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Samsung says faulty battery causes Galaxy Note 7 to catch fire

SAMSUNG Electronics said Monday that faulty battery caused its flagship Galaxy Note 7 to catch fire after discontinuing the fire-prone device more than three months ago.

In a special press conference in its headquarters in Seoul, Samsung said the mix of thin battery design and other manufacturing issues caused the Note 7s to explode or set on fire, which led to property damages and injuries.

The findings are based on two investigations by U.S.-based firms UL and Exponent, which examined batteries and one supply-chain analysis by a German company TUV Rheinland.

The first group of the devices carried batteries with thin separators between the positive and negative layers that raise a possibility for internal short circuit, according to the UL's teardown examination.

Aggressively thin battery had been estimated by experts as one of the main reasons the flagship Samsung phone was overheated. Insufficient physical room can induce the positive and negative electrodes to touch and spark.

Sajeev Jesuda, one of the UL's executives, told reporters that higher energy density in batteries can exacerbate the severity of battery failure in "general" terms, falling short of the confirmation of one of reasons for explosions.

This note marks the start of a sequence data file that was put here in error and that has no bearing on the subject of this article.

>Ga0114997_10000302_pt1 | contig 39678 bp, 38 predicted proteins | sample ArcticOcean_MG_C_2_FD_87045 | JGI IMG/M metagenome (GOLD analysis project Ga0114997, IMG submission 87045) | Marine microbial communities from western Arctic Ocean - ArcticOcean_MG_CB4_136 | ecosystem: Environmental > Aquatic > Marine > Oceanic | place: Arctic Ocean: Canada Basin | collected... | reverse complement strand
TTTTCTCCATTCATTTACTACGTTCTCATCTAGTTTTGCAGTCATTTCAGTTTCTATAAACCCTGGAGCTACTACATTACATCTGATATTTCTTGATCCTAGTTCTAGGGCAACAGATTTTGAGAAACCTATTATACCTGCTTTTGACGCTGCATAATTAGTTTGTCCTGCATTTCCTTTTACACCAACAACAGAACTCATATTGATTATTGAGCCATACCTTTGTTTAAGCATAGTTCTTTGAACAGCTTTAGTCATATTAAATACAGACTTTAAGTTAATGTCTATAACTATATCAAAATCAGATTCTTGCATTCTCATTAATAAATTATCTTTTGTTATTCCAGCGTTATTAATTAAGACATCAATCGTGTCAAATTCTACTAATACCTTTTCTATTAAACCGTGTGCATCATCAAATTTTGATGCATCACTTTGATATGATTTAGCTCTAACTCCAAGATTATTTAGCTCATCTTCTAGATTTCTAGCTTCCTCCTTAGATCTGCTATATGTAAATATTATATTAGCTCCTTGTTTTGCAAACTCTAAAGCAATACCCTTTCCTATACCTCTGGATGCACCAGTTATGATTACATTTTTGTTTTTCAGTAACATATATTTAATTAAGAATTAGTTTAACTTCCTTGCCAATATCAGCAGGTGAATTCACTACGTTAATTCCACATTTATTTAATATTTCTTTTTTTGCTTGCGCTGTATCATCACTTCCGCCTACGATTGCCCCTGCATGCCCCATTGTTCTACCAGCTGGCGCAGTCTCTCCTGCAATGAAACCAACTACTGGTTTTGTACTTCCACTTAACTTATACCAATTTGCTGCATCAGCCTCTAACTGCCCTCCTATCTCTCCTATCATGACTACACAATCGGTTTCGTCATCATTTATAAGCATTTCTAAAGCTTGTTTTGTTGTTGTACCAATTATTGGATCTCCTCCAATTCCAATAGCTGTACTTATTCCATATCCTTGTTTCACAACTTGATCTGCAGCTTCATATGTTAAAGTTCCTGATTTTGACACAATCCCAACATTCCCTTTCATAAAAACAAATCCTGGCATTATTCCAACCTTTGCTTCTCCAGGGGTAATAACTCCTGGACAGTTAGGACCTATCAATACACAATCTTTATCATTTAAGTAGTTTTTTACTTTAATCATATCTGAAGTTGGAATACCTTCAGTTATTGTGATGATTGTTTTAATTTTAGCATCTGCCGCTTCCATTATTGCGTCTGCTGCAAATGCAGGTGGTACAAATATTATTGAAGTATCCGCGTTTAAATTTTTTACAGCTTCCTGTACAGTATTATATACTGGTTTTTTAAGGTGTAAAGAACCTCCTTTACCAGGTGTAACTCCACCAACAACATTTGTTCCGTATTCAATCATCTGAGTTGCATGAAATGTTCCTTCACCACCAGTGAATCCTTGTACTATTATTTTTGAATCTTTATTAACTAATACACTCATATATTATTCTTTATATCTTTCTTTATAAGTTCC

Deformation was found especially from the upper right corners of the batteries, weakening a protection capability from internal short circuit, the UL president said.

The second group of Note 7s was installed with batteries that have various manufacturing problems, including the missing insulation tape, irregular bumps and thin separators. Those factors led to internal short circuits.

According to the Exponent's analysis, no hardware and software issues have been discovered from the fire-prone devices.

The first group of phones showed deformation in upper corners of the defective batteries near a cathode tab. The second group had manufacturing issues, such as abnormally high bumps that can destroy an insulation tape and a separator.

Kevin White, a principal scientist at Exponent, told reporters that the first group suffered unintended damages to the cathode windings in the corner closest to the negative tab, saying it was caused by the pouch design.

The second group, he said, showed no deficiencies in the pouch, but welding defects in the positive electrode tab raised the short circuit possibility.

Meanwhile, no factor was found in the logistics and assembly processes that damage battery safety, according to the TUV Rheindland's investigations into factories in South Korea, China and Vietnam.

Holger Kunz, the German company's executive vice president, said its supply-chain analysis showed no specific defection of weakness, concern or obvious danger affecting battery safety integrity.


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